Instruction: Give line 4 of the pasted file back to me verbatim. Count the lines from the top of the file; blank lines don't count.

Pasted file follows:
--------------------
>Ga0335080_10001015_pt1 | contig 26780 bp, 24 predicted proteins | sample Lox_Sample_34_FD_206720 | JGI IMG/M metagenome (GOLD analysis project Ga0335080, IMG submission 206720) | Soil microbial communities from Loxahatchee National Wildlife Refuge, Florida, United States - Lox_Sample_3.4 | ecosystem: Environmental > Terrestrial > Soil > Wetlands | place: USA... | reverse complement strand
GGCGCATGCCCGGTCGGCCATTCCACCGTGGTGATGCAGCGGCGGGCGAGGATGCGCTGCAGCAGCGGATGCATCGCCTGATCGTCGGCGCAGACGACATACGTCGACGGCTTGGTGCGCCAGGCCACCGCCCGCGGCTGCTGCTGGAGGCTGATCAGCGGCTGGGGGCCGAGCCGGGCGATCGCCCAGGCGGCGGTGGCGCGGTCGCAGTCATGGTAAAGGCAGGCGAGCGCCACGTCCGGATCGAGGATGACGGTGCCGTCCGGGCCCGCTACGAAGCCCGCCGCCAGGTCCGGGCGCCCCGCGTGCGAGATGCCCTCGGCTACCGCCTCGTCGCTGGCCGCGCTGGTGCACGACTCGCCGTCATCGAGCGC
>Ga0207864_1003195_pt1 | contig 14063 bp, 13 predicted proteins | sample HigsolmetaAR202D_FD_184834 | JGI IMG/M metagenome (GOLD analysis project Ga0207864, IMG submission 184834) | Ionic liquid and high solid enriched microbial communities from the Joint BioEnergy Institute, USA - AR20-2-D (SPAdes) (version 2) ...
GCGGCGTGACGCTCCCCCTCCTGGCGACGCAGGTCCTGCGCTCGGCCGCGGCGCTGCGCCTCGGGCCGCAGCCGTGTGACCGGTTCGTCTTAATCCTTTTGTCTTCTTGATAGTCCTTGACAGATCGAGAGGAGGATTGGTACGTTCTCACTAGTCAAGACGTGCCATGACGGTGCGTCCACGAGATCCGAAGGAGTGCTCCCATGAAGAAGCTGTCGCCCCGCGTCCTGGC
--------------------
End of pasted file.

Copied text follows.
GCGGCGTGACGCTCCCCCTCCTGGCGACGCAGGTCCTGCGCTCGGCCGCGGCGCTGCGCCTCGGGCCGCAGCCGTGTGACCGGTTCGTCTTAATCCTTTTGTCTTCTTGATAGTCCTTGACAGATCGAGAGGAGGATTGGTACGTTCTCACTAGTCAAGACGTGCCATGACGGTGCGTCCACGAGATCCGAAGGAGTGCTCCCATGAAGAAGCTGTCGCCCCGCGTCCTGGC